At one point in time, once you bought a game, you owned it. You were able to play the entire game without paying anything more. The “all-in-one” package is slowly becoming a thing of the past, with microtransactions and games being sold in a more piecemeal fashion. While most gamers don’t want games to be broken up and sold off in pieces, the model has given us genres of games that we previously didn’t have, especially in the mobile game and free-to-play market.
All that being said, there is a practice that many gamers feel is distasteful: pay-to-win. The term gets thrown around quite a bit with the microtransaction ecosystem, but the two do not necessarily go hand-in-hand. I asked Twitter user @chaingunpope, who is a web video producer, how he would describe Pay-to-Win, and this is what he had to say:
‘Pay to win’ is defined by the thing you’re purchasing. Many games offer the option to purchase additional gear or weapons. If these are purely cosmetic, such as weapon skins or special outfits for a character, there’s no issue.
‘Pay to win’ comes into play when the things you can purchase actually affect the stats of those items. It could be a gun that deals extra damage or a costume that negates certain effects.
When a purchased item changes the mechanics of the game–and not purely the aesthetics–it falls into the ‘pay to win’ category.
Something that doesn’t affect mechanics doesn’t necessarily fall into pay-to-win. This is good for most games, such as Overwatch and PUBG. The loot boxes from these games tend to be different clothing or skins for the player to use as they want. PUBG even offers players the ability to exchange clothing that they don’t want or duplicates for Battle Points (BP), which they can then use to get more loot boxes. While these games offer cosmetics, their loot box systems don’t change the core mechanics of the games. While some people dislike the idea of simply buying loot boxes until they get the ‘coolest’ skins, the practice itself is hard to condemn.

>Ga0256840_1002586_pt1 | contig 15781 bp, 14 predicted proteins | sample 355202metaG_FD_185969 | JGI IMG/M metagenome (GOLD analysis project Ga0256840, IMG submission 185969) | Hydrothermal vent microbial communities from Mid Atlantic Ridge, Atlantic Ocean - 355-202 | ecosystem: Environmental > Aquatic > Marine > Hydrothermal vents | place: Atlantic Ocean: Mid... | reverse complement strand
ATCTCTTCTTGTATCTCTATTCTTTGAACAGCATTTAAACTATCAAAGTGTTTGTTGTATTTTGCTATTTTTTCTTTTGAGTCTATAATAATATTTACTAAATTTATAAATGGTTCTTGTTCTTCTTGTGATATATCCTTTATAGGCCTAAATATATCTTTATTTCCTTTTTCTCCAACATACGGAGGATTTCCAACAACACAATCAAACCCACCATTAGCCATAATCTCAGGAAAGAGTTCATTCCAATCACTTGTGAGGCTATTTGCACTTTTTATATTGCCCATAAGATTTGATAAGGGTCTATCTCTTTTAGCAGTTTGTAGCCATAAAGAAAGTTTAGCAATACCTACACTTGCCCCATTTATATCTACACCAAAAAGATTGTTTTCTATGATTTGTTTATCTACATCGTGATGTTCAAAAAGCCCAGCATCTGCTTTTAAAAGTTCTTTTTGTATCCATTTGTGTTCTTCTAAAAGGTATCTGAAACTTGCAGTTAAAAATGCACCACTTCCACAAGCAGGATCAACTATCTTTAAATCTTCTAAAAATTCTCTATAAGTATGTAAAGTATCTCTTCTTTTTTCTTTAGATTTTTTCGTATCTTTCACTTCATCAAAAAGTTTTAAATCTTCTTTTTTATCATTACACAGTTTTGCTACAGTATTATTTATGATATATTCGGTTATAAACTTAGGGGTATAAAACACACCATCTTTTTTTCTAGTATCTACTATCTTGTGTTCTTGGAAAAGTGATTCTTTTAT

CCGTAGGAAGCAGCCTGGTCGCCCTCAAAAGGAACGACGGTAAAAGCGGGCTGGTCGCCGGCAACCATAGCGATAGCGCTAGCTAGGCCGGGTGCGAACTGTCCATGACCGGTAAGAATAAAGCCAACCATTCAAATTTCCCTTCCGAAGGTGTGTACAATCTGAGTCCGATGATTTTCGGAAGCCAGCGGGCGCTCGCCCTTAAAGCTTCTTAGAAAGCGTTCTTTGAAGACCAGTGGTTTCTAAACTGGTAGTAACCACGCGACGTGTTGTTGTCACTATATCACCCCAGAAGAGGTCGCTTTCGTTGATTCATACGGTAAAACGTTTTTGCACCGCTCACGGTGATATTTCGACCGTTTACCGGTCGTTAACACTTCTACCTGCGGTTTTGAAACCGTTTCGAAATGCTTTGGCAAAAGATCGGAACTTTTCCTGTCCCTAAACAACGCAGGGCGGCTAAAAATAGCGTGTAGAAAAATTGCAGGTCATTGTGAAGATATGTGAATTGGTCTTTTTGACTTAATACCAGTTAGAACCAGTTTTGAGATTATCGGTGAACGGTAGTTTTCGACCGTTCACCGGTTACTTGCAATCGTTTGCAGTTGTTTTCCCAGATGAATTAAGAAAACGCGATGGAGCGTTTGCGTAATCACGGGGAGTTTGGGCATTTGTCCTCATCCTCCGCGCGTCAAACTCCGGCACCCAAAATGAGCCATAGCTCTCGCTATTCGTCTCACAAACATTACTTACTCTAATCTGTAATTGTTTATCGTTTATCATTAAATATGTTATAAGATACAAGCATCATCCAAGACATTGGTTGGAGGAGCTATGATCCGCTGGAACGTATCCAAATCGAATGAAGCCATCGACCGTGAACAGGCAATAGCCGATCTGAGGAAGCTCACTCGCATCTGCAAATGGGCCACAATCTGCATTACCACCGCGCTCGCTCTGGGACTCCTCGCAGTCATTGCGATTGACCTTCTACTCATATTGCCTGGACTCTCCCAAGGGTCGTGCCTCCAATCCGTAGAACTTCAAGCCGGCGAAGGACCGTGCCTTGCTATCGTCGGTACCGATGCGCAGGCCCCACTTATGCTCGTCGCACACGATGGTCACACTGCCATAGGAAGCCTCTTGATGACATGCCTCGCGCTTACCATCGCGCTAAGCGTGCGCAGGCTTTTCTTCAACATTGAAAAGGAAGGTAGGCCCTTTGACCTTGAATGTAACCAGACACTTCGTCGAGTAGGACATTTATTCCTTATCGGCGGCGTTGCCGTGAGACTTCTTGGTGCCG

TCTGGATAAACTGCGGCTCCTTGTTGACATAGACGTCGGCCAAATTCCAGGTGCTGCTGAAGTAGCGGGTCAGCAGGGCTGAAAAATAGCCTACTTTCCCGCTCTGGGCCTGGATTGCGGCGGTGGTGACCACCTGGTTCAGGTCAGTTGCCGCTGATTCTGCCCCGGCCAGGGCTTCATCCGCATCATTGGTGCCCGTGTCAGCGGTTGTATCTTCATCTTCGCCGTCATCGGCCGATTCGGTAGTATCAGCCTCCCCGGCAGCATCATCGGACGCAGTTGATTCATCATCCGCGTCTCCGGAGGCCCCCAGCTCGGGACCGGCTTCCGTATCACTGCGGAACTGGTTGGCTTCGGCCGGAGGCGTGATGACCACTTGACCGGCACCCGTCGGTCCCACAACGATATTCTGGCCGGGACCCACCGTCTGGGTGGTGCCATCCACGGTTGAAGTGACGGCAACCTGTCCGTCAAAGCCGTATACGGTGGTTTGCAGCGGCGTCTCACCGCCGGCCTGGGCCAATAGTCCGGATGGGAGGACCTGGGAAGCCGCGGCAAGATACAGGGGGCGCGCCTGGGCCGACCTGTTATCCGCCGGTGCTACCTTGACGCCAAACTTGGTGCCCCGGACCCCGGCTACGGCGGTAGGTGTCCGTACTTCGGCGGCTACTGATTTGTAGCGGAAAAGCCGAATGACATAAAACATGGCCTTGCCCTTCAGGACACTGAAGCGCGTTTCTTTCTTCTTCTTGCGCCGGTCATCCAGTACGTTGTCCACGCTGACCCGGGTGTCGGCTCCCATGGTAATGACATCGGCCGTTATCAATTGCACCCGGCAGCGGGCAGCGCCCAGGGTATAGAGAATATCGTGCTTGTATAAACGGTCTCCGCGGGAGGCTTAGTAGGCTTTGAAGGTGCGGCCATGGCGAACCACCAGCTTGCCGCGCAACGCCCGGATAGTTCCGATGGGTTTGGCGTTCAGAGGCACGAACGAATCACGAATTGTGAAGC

On the other hand, there are games that can be negatively impacted by this practice. For instance, Battlefront II was hit recently with a large amount of backlash because of the integration of its progression system and its loot crates. If you don’t know the specifics of the whole system, Matt Espineli from Gamespot put together an article to clarify it, which you can find here. In short, progression is based on Star Cards and finding these cards in loot crates. If you find a duplicate, it will add to that Star Card’s level. Something like the thermal detonator gets increasing damage with each level. To those who have played first person shooters, this probably stood out as a little odd considering the fact that many games strive for balance between players no matter the weapon.
When fans of the series found out that EA was creating a financial ecosystem that essentially allowed people to pay until they had the best Star Cards, there was an uproar. Pre-orders were cancelled, and some people committed to boycotting the game entirely. This led to a retraction of microtransactions from the game, which didn’t provide gamers with much satisfaction.
It’s apparent that many gamers find the pay-to-win model fundamentally against the core of gaming. That core being the idea that the more time you put into a game and the better you are/get, the more you get out of it. That being said, I know I’m not alone in disliking the pay-to-win system, but this is a conversation to be had between all gamers and publishers. Let me know what you think on my Twitter or by commenting below.